To communicate these initiatives to the Provinces, a website is being developed and an administrator will be hired to assist the committee members who are dedicated to this mandate.
Connecticut River Pilgrimage: Stewardship of Creation. Jo Brooks, director of operations for Kairos Earth, gave a presentation on River of Life: Connecticut River Pilgrimage, a 40-day event from the source of the Connecticut River to Long Island Sound that will take place this summer.
The Kairos Earth website will soon provide press releases for parishes to post in their local newspapers, blurbs for weekly bulletins, and a downloadable prayer book composed for the event.
Locally, individuals are encouraged to paddle for a day or attend one of the many events on shore (especially those hosted by our own Bishop Thomas Ely). What a wonderful way to engage in our mission as stewards of creation!
Exploring Multicultural Awareness & Nurturing Cultural Competency: Reconciliation. Karen Montagno, director of congregational resources and training for the Diocese of Massachusetts, presented the initiatives that Province 1 has been supporting in response to C019, A182, and A183.
Since May 2013, three priorities have guided Synod: (1) Offer a Prophetic Voice/Be Social Witnesses, (2) Support Communities of Practice as they emerge, and (3) Provide Resources through grants, web conferences, educational offerings, and personnel that can help with project leadership and resource distribution.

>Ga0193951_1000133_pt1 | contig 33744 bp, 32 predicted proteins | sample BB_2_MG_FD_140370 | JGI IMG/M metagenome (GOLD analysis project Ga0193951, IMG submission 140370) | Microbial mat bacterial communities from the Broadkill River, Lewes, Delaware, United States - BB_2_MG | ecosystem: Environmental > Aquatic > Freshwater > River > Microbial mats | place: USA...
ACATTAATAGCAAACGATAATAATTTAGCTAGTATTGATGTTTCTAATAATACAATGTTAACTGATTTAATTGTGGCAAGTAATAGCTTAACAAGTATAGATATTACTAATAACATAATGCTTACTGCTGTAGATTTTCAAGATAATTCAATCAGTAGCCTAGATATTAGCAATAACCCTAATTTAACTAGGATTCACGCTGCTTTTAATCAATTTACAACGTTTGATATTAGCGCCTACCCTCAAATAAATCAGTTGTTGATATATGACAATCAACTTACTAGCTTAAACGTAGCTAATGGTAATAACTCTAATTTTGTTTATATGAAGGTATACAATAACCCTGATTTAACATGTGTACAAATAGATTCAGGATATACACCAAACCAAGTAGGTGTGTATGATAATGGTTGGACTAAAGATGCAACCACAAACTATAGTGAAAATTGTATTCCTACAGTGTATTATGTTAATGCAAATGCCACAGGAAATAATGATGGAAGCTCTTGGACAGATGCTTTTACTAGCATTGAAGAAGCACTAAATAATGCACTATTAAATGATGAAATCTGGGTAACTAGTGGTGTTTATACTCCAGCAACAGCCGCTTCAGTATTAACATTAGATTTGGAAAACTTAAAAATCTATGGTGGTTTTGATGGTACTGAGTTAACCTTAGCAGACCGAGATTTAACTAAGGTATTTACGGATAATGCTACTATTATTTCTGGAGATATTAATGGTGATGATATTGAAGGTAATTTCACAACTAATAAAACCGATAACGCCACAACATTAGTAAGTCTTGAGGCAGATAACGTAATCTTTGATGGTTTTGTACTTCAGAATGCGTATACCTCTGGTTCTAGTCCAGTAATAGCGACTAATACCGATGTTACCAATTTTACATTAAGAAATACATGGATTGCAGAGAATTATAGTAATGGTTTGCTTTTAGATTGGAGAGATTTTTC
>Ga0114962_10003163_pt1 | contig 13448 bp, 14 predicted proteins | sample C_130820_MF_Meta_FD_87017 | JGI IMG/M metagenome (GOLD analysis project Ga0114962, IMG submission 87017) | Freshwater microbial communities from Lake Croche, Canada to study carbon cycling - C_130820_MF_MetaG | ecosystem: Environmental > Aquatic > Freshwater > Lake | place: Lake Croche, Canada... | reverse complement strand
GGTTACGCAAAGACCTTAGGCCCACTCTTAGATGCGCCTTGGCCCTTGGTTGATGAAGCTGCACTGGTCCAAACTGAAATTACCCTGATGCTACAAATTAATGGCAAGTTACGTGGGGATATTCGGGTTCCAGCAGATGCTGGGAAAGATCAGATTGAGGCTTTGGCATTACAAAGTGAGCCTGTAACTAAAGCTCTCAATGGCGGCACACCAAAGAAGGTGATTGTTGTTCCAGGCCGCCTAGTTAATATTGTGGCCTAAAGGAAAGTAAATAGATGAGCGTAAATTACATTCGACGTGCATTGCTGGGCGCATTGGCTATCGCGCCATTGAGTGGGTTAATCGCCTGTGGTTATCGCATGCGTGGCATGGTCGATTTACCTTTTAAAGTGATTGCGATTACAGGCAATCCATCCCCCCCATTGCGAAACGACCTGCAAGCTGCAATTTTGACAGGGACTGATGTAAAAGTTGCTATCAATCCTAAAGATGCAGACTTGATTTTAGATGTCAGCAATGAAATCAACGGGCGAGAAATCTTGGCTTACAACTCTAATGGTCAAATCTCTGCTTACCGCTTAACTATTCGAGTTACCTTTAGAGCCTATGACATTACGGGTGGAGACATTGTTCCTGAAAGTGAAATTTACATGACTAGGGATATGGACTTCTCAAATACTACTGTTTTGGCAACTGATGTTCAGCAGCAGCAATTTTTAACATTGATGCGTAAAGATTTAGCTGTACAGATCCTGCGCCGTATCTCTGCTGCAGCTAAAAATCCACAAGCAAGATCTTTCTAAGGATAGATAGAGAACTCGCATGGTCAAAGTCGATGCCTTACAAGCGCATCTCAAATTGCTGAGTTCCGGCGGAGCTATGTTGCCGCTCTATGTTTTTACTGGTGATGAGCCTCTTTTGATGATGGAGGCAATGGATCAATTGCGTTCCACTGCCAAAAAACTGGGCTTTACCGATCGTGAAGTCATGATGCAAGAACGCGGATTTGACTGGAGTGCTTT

To this end, a virtual book discussion of Howard Thurman’s Jesus the Disinherited—reportedly a favorite of Presiding Bishop Michael Curry—was held. Since then, 12 online presentations on a diverse range of topics have taken place, are of which all available on the Province 1 website.
Facilitator training has been offered which eight people from our Diocese have attended. Curated resources have been distributed to parishes. Tours of culturally significant sights have taken place and are in the works.
This past December, a gathering called “Embracing Gender Complexity” was offered at the Barbara C. Harris Camp and Conference Center. Groups working to end human trafficking are being supported. And finally, the “Grace for Creation” curriculum based on the Bishops Response to the Environmental Crisis is being promoted.
For individuals seeking to expand their multicultural awareness, The Danger of a Single Story by Chimamanda Adichie is a highly recommended TED Talk!
2016-2017 Synod Report and 2016 Budget. At General Convention there was discussion of disbanding the paid staff for Provinces with the intent that work would be done on an as-needed basis. However, there is a growing recognition that having one person who administers the work of the Province across the board is beneficial. Julie Lytle continues on as the Province 1 part-time executive director.
Province 1 is seeking a treasurer. The budget is not audited yet. In 2018, Province 1 will receive $0 in church-wide contribution. The Province is currently running on diocesan contributions with a reserve and will start to charge a modest fee for events.
Priorities for 2017-18. In addition to continuing support for communities of practice that are active in the Province (New England Deacons Network, Faith Formation Leaders, All Our Children, and Multicultural Awareness and Cultural Competency), the 2017-18 priorities for Province 1 are as follows:
Episcopal Lutheran Collaboration
Summit with Provincial Spiritual Directors
Small Church Summit
Revival 2018 – Diocese of Western MA
Future Dates. Synod members and those interested in Province 1 initiatives are asked to save the following dates:
May 16, 2017, from 7:30-8:30 PM. Some Province 1 bishops will share their reflections on the House of Bishops Visions Training on Exploring Multicultural Awareness and Nurturing Cultural Competency via web conference.
Sept. 15-16, 2017. Alexa Silvestry will present on faith-rooted organizing. The theme will be “organizing FOR instead of AGAINST something.”
Nov. 9, 2017, at 8:00 AM. The fall 2017 Synod will take place via web conference.
April 6-7, 2018. Spring Synod and General Convention Orientation.